As to the rest of Aira's legnthy digression, I won't even bother trying to summarize the range and twisted logic therein. Suffice to say, it ranges from Mbuntu and Bushmen societies to architectural aesthetics to the practice of the potlatch.

I will say, however, that Aira's constant invocation of structures–especially unfinished ones–is important in the context of Ghosts. The book, after all, takes place in an unfinished building, which (at least in this book) is Aira's favorite metaphor for the transitional area between the work of art as an idea and the work of art as reality.

I haven't quite gotten my head around the book sufficiently to have worked out a complete theory on what's happening in Ghosts. But I think the fact that the main character is a young woman who embodies a point between the world of the humans and the world of the ghosts is important. I also think the constant dramatization of daydreams and the aforementioned backdrop of an unfinished building all point to this book being about transitional areas between thought and reality–especially in regards to art.

I like what Aira says about "the made" and "the unmade" coexisting in literature. In my opinion, they coexist within the mind of the reader; that is, literature–in a very literal sense–is the imagination. The unmade we can take as the writer's vision, the made we can take as the words on the page, and the crossover occurs in that space within your head where the reading takes place.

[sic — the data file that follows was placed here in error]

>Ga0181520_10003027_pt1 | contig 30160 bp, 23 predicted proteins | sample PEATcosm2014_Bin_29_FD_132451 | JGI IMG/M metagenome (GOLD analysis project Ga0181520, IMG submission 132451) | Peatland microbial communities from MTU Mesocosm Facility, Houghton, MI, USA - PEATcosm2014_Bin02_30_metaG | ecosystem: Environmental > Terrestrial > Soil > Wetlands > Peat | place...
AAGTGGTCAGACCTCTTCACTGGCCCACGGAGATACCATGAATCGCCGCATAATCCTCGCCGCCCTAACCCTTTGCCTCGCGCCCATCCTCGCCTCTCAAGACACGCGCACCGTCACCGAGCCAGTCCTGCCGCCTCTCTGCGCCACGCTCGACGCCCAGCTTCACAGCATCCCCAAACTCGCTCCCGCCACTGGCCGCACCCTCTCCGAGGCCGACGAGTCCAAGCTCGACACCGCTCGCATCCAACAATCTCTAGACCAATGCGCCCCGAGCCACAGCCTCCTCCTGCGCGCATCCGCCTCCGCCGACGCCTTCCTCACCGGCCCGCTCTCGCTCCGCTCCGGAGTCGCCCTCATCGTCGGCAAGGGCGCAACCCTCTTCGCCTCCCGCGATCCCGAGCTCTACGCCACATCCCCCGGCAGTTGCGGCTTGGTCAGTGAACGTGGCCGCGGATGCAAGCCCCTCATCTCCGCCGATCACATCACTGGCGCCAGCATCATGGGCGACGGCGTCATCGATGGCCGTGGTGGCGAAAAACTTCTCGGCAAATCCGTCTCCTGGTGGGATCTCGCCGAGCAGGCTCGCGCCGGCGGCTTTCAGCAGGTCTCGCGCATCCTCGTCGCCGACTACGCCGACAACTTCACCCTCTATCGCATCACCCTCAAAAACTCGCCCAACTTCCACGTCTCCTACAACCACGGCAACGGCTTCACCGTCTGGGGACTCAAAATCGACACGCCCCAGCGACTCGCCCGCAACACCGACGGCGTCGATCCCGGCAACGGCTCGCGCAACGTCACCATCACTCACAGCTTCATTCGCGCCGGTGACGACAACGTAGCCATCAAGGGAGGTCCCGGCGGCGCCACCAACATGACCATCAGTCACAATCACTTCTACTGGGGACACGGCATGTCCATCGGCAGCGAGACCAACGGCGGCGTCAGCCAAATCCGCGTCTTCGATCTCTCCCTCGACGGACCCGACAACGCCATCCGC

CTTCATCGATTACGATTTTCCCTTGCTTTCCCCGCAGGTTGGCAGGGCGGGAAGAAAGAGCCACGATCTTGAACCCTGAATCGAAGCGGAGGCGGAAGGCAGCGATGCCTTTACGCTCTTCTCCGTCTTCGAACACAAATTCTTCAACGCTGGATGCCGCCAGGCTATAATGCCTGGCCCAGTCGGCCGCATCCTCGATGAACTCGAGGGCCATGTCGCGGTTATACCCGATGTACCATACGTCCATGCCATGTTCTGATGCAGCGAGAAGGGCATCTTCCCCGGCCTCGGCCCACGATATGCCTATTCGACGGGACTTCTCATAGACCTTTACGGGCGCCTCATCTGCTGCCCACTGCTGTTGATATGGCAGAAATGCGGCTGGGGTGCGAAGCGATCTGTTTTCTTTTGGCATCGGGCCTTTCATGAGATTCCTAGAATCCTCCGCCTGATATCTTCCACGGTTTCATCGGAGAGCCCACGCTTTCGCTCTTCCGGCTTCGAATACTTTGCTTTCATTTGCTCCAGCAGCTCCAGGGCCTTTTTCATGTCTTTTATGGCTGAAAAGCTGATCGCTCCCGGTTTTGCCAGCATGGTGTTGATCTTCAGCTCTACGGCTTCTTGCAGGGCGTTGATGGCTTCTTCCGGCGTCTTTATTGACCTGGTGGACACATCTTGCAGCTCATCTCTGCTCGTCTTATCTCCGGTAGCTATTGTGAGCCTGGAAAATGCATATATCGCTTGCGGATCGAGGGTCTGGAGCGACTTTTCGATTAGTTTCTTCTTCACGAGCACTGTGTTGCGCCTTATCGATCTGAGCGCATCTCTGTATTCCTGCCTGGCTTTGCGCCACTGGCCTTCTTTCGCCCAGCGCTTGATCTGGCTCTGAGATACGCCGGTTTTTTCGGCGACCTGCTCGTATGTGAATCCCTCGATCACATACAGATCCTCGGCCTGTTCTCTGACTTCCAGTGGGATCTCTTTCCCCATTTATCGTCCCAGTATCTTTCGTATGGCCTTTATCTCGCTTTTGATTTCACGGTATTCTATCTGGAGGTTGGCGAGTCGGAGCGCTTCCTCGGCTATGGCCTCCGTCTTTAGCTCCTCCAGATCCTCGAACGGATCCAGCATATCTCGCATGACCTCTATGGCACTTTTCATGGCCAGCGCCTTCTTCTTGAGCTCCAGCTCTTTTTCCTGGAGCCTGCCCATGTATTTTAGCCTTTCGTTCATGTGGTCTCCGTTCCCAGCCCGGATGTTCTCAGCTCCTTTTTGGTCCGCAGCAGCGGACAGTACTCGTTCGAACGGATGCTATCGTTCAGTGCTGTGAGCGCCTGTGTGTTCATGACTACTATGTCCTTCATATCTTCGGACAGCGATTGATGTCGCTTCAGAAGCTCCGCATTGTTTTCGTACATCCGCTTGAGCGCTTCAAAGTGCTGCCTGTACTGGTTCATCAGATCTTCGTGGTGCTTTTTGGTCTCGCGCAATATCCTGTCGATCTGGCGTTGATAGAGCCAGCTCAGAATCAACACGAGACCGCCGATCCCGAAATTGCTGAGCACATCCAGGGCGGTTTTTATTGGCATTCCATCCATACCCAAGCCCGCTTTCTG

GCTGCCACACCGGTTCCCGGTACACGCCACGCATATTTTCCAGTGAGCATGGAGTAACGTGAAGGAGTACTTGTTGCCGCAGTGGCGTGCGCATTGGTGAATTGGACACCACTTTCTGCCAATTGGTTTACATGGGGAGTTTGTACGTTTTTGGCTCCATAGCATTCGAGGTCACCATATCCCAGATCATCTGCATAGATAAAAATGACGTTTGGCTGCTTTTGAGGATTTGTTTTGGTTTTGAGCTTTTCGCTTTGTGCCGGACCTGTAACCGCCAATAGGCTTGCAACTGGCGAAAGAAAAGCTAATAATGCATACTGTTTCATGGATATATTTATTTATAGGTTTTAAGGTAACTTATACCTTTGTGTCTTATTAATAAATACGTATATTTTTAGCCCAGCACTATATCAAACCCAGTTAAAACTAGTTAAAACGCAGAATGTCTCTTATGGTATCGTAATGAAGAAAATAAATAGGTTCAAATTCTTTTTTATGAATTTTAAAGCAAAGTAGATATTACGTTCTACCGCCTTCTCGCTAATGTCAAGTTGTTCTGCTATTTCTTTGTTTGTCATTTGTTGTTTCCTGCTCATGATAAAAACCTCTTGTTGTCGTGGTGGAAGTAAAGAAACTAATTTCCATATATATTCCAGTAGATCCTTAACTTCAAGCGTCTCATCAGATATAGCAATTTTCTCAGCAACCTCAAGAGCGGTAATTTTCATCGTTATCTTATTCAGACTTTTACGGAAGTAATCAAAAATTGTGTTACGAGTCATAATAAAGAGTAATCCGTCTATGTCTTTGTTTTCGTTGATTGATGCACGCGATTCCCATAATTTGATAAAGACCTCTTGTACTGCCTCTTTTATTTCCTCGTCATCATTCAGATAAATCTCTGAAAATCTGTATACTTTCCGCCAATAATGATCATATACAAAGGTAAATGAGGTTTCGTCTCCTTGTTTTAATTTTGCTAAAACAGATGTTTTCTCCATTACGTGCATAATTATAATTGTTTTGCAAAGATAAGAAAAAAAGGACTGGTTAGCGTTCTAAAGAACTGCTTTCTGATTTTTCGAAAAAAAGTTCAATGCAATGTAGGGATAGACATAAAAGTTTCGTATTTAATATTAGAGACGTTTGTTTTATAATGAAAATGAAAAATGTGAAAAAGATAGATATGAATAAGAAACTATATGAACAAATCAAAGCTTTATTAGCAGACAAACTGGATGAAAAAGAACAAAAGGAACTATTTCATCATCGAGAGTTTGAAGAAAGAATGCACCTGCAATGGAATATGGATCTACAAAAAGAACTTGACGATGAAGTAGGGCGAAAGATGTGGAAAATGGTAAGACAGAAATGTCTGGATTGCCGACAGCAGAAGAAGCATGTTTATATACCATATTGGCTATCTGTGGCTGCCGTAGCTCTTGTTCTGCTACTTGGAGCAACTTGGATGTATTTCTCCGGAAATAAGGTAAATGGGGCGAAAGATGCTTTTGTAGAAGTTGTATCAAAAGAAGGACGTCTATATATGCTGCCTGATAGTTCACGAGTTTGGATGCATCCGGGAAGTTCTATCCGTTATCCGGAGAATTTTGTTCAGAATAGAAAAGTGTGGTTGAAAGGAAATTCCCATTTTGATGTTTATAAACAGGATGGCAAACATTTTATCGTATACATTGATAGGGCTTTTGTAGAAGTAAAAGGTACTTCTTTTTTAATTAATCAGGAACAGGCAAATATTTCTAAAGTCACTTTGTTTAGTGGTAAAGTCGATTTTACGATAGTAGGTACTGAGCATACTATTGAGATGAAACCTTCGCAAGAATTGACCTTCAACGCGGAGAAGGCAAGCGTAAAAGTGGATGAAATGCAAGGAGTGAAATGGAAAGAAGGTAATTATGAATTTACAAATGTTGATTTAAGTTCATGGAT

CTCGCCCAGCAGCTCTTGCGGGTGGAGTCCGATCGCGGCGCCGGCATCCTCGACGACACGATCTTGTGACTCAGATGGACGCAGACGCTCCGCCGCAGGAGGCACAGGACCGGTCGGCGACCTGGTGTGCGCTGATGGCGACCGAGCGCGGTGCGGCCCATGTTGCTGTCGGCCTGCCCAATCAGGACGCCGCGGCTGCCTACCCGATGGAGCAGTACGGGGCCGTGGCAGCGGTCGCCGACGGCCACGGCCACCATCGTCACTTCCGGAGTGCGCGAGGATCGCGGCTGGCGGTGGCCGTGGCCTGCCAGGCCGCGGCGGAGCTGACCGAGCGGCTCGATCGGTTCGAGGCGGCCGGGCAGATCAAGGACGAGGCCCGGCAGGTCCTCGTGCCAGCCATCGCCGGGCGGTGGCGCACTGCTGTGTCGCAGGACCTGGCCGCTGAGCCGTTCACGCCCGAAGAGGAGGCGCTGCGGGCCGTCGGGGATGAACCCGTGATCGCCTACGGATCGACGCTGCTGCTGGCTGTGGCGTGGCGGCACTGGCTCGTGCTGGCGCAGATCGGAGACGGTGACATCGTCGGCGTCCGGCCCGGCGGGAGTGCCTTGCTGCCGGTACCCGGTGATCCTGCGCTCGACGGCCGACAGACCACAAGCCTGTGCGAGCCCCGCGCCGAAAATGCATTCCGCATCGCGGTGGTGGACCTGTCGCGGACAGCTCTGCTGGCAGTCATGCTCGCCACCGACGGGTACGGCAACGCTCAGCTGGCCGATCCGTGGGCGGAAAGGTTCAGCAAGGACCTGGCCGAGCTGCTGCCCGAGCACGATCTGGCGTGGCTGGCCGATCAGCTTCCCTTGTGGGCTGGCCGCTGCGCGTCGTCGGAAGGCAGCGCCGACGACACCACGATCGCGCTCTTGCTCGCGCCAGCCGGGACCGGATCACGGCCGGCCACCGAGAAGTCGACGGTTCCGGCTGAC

Cesar Aira At Feria Internacional del Libro de Guayaquil

Nice write-up on Cesar Aira, who was speaking at the Book Fair in Guayaquil, Peru.

The piece opens with a typically modest statement from the Argentine author:

“Mientras más grueso es un libro, menos literatura tiene”. La frase fue una de las sentencias del escritor argentino César Aira (1949), durante un conversatorio desarrollado el pasado sábado en el marco de la Feria Internacional del Libro, en Guayaquil. Y el dictamen fue duro, cuestionable para muchos, pero ceñido a las convicciones del narrador no tan popular como otros de su nacionalidad, pero que en una de sus obras, Carlos Fuentes lo imagina como el primer premio Nobel de Literatura Argentina.

That is, the bigger the book, the less literature it contains (Aira's works being uniformly short). And as to the odd Fuentes reference at the bottom of that paragraph: